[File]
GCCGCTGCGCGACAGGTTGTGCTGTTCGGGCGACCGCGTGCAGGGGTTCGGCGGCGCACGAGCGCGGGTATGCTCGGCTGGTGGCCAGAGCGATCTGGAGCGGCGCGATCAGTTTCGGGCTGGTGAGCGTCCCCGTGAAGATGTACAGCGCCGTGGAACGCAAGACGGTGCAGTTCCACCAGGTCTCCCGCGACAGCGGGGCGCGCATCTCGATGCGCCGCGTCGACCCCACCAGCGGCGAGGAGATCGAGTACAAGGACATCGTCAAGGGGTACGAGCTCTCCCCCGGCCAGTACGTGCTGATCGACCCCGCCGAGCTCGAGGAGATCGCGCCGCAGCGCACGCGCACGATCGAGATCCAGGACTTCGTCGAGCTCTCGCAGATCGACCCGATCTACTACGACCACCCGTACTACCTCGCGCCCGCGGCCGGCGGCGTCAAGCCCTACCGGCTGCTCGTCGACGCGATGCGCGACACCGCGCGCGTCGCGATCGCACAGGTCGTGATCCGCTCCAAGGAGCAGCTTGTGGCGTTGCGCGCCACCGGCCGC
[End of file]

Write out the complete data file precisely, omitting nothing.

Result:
GCCGCTGCGCGACAGGTTGTGCTGTTCGGGCGACCGCGTGCAGGGGTTCGGCGGCGCACGAGCGCGGGTATGCTCGGCTGGTGGCCAGAGCGATCTGGAGCGGCGCGATCAGTTTCGGGCTGGTGAGCGTCCCCGTGAAGATGTACAGCGCCGTGGAACGCAAGACGGTGCAGTTCCACCAGGTCTCCCGCGACAGCGGGGCGCGCATCTCGATGCGCCGCGTCGACCCCACCAGCGGCGAGGAGATCGAGTACAAGGACATCGTCAAGGGGTACGAGCTCTCCCCCGGCCAGTACGTGCTGATCGACCCCGCCGAGCTCGAGGAGATCGCGCCGCAGCGCACGCGCACGATCGAGATCCAGGACTTCGTCGAGCTCTCGCAGATCGACCCGATCTACTACGACCACCCGTACTACCTCGCGCCCGCGGCCGGCGGCGTCAAGCCCTACCGGCTGCTCGTCGACGCGATGCGCGACACCGCGCGCGTCGCGATCGCACAGGTCGTGATCCGCTCCAAGGAGCAGCTTGTGGCGTTGCGCGCCACCGGCCGC